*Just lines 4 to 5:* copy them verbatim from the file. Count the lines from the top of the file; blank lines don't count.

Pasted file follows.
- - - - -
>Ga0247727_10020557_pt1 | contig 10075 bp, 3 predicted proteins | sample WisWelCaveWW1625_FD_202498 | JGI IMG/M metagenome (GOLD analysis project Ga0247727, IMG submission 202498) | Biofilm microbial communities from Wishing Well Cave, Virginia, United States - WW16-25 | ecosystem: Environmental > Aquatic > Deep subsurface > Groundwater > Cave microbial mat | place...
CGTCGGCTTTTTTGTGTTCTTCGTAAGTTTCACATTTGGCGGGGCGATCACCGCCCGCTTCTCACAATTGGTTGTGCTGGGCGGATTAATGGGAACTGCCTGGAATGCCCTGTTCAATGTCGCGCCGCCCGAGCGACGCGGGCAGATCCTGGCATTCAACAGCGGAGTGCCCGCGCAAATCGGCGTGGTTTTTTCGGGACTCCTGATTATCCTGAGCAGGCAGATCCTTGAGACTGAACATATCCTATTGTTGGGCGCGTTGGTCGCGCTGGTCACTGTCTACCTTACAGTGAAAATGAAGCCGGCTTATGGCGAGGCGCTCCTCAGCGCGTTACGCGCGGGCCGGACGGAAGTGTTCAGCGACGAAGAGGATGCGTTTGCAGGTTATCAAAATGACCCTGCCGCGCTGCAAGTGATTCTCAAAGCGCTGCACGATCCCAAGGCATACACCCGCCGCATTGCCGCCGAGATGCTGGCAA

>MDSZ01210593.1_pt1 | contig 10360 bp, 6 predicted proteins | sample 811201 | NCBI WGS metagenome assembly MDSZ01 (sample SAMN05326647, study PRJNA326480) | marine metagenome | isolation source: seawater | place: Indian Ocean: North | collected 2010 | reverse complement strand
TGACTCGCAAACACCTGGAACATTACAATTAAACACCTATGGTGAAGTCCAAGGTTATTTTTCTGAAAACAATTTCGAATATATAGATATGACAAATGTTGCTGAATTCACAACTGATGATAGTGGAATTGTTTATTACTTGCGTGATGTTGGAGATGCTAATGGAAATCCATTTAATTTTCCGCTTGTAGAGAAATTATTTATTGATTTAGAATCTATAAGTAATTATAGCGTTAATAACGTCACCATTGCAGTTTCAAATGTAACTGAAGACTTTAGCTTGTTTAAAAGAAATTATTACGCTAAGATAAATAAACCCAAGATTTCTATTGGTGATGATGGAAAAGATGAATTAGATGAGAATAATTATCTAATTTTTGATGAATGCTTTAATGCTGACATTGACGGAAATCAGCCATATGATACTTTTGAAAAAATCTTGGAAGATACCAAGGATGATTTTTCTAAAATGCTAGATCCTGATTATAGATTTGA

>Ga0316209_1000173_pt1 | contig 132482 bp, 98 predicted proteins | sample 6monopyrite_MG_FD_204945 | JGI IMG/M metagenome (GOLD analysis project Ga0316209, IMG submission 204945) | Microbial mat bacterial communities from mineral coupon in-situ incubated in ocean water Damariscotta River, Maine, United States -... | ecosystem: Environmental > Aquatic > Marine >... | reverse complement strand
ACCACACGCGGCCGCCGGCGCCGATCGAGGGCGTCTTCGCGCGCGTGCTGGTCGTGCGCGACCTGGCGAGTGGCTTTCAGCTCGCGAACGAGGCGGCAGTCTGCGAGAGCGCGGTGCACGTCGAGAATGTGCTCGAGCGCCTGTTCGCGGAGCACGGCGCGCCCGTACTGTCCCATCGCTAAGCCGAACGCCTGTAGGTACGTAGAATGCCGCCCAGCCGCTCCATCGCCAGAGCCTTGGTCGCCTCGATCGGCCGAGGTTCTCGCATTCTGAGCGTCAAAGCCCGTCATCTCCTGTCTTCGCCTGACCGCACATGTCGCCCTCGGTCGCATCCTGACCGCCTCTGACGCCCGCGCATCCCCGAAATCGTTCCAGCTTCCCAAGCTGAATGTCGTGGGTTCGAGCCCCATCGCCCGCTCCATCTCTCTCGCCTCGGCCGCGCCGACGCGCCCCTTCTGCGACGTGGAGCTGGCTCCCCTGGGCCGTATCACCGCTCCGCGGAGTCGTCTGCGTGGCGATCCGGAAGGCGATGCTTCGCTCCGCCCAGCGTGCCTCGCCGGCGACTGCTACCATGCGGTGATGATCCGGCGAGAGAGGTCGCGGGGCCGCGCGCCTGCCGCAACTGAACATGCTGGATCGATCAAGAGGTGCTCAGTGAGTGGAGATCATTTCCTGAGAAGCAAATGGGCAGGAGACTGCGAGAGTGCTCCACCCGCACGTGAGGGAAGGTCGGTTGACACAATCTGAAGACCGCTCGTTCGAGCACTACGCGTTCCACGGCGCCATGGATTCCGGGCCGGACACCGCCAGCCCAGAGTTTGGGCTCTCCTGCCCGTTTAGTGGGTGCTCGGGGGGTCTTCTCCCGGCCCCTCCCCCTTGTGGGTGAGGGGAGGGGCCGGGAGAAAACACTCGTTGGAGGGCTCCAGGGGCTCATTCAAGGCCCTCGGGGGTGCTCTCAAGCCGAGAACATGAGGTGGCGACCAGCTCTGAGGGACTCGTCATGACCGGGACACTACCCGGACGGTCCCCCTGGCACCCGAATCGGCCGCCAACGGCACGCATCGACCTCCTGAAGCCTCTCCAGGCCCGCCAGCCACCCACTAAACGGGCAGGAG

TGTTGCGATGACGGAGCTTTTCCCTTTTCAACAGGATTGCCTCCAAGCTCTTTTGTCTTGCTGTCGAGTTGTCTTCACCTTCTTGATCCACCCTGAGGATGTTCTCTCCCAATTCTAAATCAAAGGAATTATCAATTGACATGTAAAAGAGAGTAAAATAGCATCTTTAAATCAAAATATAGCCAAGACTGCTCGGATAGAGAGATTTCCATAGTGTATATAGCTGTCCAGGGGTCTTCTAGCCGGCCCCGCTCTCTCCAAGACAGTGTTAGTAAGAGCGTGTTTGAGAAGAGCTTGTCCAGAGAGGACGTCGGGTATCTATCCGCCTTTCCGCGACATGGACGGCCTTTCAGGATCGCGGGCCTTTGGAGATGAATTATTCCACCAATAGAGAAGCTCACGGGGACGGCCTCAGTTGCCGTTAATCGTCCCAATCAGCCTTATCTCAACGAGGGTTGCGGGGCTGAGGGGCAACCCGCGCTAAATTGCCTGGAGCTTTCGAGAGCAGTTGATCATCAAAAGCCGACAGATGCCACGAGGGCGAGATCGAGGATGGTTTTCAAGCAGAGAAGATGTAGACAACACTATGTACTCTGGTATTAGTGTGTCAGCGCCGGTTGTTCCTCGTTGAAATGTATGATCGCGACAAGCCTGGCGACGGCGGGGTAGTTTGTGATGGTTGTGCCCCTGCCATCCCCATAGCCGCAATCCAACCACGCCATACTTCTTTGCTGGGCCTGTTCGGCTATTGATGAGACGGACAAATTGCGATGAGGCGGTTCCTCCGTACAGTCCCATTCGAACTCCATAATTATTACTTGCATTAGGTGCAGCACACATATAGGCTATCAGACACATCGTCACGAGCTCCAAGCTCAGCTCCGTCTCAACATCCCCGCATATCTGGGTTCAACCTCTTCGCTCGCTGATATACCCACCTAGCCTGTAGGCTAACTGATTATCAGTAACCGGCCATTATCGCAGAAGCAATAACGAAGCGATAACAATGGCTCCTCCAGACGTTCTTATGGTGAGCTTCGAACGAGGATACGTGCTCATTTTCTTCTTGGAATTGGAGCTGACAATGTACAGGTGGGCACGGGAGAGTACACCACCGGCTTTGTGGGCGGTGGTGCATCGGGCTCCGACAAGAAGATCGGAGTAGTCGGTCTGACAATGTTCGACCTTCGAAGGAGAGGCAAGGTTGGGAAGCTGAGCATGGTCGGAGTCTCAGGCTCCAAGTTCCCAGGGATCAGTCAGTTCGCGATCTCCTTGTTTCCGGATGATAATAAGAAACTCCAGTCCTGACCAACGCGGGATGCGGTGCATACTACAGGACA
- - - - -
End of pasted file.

TGACTCGCAAACACCTGGAACATTACAATTAAACACCTATGGTGAAGTCCAAGGTTATTTTTCTGAAAACAATTTCGAATATATAGATATGACAAATGTTGCTGAATTCACAACTGATGATAGTGGAATTGTTTATTACTTGCGTGATGTTGGAGATGCTAATGGAAATCCATTTAATTTTCCGCTTGTAGAGAAATTATTTATTGATTTAGAATCTATAAGTAATTATAGCGTTAATAACGTCACCATTGCAGTTTCAAATGTAACTGAAGACTTTAGCTTGTTTAAAAGAAATTATTACGCTAAGATAAATAAACCCAAGATTTCTATTGGTGATGATGGAAAAGATGAATTAGATGAGAATAATTATCTAATTTTTGATGAATGCTTTAATGCTGACATTGACGGAAATCAGCCATATGATACTTTTGAAAAAATCTTGGAAGATACCAAGGATGATTTTTCTAAAATGCTAGATCCTGATTATAGATTTGA

>Ga0316209_1000173_pt1 | contig 132482 bp, 98 predicted proteins | sample 6monopyrite_MG_FD_204945 | JGI IMG/M metagenome (GOLD analysis project Ga0316209, IMG submission 204945) | Microbial mat bacterial communities from mineral coupon in-situ incubated in ocean water Damariscotta River, Maine, United States -... | ecosystem: Environmental > Aquatic > Marine >... | reverse complement strand